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Biden pardoning prior federal offenses of marijuana possession

President Biden is pardoning all prior federal offenses of simple possession of marijuana, the White House announced Thursday, although senior officials stressed to reporters that there are currently no people currently in federal prisons solely for simple possession of marijuana. The president is also asking the Health and Human Services secretary to review how marijuana is classified under federal law.

Senior administration officials told reporters Thursday that more than 6,000 people with prior federal convictions for simple possession of marijuana — and thousands of others convicted under Washington, D.C., law — could benefit.

In addition, the president is urging all governors to pardon state offenses of simple marijuana possession. Liberals have long pressed Mr. Biden to legalize cannabis. The announcement, which falls short of legalization, comes barely a month out from competitive midterm elections that will determine control of the House and Senate.

The president said he's directed Attorney General Merrick Garland to develop a process to issue certificates of pardon to eligible Americans, a move to help relieve the consequences for those who could be denied housing or employment. He is also asking HHS Secretary Xavier Becerra to review and reconsider marijuana's classification as a Schedule 1 drug, a classification meant for the most dangerous substances.

"This is the same schedule as for heroin and LSD, and even higher than the classification of fentanyl and methamphetamine – the drugs that are driving our overdose epidemic," the president said.

In Pennsylvania, Democratic Senate nominee and Lt. Gov. John Fetterman has urged Mr. Biden to legalize cannabis. The White House reached out to Fetterman earlier Thursday to give him a heads up on the announcement, according to a person familiar with the conversation.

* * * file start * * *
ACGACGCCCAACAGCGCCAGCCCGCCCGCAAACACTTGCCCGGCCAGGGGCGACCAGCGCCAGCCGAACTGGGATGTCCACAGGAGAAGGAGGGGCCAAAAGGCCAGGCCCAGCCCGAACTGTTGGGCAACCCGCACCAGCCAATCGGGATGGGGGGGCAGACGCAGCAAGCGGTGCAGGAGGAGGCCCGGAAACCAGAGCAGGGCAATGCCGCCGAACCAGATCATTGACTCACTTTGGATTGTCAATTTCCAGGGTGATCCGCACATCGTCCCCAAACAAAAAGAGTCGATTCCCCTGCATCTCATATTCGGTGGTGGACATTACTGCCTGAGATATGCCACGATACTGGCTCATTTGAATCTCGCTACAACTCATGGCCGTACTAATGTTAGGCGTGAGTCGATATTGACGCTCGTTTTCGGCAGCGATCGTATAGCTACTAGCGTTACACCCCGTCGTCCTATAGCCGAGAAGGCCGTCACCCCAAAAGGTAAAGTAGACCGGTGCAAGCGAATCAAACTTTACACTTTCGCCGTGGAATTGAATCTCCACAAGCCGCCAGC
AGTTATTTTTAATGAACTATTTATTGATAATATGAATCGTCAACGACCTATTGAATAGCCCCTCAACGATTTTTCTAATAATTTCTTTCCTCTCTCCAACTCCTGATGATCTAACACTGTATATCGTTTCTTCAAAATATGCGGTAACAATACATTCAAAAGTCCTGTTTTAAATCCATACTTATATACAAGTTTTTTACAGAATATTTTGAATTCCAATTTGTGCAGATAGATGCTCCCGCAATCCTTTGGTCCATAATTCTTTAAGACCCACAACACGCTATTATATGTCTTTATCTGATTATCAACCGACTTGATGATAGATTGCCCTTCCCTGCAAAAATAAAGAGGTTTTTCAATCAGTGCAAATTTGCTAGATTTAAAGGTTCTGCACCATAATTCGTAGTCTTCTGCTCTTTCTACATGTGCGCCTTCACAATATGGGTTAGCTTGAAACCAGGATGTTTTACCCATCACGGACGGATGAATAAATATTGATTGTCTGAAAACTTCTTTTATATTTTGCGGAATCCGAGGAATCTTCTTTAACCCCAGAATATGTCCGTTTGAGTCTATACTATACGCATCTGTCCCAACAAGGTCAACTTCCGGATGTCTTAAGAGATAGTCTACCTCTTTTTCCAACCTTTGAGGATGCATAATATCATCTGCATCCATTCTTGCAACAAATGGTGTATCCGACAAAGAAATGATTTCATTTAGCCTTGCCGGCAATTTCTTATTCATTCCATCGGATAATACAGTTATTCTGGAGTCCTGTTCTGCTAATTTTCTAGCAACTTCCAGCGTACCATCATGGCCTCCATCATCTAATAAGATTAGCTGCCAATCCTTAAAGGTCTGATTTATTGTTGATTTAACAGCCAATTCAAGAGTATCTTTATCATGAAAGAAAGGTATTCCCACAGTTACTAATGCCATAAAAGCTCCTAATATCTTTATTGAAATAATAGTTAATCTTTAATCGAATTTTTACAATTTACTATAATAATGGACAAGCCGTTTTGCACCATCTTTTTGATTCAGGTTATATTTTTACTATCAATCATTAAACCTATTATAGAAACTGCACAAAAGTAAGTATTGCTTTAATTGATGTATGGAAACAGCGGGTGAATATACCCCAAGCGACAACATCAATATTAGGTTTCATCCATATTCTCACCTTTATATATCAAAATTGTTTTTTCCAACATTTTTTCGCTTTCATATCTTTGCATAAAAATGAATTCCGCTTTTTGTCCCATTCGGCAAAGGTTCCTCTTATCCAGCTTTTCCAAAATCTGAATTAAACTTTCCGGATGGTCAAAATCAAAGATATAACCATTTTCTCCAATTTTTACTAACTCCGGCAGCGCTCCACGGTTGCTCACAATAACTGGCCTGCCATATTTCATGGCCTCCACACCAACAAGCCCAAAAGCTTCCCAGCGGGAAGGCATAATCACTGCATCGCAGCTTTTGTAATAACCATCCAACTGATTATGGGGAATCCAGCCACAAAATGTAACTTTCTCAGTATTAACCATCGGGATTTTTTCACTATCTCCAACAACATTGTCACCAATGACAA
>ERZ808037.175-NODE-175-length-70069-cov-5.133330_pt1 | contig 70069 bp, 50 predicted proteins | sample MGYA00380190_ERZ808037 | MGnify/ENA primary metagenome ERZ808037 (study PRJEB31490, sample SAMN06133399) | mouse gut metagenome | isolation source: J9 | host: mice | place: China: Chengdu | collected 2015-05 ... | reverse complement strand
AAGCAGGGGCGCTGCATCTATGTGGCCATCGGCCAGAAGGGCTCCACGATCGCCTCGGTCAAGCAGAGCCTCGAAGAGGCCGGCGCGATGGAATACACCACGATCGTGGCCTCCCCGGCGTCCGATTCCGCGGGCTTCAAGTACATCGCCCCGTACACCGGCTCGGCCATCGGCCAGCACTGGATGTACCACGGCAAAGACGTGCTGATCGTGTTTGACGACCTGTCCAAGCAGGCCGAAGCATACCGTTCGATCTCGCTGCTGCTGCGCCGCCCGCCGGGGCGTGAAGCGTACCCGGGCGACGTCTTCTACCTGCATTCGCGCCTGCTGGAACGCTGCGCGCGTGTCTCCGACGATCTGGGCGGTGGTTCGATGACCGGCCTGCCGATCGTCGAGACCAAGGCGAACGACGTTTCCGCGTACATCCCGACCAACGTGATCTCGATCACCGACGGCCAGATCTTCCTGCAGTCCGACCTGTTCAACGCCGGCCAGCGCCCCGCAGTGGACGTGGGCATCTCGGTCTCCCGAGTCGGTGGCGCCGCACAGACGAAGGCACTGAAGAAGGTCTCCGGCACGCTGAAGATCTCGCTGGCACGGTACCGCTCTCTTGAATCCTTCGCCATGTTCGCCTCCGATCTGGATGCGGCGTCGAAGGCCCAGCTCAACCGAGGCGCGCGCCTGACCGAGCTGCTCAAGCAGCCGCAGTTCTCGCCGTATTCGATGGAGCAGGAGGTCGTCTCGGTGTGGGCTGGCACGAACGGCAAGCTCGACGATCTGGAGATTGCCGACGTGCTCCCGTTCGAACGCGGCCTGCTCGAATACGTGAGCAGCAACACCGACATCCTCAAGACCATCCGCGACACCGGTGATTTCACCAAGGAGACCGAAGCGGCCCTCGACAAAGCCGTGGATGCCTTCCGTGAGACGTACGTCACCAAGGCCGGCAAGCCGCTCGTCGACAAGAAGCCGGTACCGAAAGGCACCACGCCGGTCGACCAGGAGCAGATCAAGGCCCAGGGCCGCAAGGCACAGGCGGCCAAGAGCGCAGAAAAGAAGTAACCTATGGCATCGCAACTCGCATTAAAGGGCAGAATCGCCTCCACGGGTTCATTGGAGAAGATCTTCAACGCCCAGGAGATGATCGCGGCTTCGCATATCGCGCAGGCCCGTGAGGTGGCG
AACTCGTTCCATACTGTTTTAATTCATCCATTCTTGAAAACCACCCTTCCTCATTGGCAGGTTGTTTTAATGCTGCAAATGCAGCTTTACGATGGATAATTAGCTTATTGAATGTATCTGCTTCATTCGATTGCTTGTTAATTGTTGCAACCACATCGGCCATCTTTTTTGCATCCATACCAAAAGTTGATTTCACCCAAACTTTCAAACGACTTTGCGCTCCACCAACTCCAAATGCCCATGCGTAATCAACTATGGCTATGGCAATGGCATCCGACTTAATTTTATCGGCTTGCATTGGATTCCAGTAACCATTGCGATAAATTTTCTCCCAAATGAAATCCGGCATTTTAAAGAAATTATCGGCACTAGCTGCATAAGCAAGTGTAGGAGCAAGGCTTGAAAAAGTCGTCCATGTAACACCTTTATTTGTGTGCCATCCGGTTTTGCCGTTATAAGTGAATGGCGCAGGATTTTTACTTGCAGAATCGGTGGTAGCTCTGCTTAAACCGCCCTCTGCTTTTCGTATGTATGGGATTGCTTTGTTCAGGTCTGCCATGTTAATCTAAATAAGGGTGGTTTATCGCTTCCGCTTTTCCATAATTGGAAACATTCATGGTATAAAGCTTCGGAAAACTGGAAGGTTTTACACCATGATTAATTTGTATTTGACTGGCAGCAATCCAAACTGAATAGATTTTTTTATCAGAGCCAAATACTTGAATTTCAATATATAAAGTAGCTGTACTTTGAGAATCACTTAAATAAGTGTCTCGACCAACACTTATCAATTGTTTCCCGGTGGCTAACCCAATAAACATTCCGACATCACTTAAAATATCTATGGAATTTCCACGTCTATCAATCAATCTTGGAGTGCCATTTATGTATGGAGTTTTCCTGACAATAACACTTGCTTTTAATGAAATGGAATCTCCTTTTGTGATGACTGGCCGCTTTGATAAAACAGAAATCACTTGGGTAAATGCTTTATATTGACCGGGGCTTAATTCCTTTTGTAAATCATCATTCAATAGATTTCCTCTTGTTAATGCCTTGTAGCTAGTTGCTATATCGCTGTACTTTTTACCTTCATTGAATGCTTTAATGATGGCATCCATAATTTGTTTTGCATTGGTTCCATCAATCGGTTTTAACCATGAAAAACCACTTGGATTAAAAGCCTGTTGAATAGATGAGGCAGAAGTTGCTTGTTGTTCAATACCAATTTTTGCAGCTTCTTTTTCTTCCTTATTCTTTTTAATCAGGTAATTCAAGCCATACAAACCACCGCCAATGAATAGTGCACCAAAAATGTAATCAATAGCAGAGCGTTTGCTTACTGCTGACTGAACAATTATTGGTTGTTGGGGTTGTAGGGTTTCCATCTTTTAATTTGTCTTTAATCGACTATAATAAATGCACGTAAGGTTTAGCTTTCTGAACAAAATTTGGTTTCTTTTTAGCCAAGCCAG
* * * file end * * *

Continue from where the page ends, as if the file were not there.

"As I often said during my campaign for president, no one should be in jail just for using or possessing marijuana," the president said in a statement Thursday. He specifically called out the disproportionate impact such prosecutions have had in minority communities.

"Sending people to prison for possessing marijuana has upended too many lives and incarcerated people for conduct that many states no longer prohibit. Criminal records for marijuana possession have also imposed needless barriers to employment, housing, and educational opportunities. And while white and Black and brown people use marijuana at similar rates, Black and brown people have been arrested, prosecuted, and convicted at disproportionate rates."

The president still wants limitations on the trafficking, marketing and underage sales of weed to stay in place.

"Too many lives have been upended because of our failed approach to marijuana," Mr. Biden said. "It's time that we right these wrongs."

The move away from punishment for marijuana possession is a shift for Mr. Biden. As vice president, he staunchly opposed the drug. In 2010, he told ABC News, "I still believe it's a gateway drug," and legalizing it would be "a mistake."

Gaby Ake and Kristin Brown contributed to this report.

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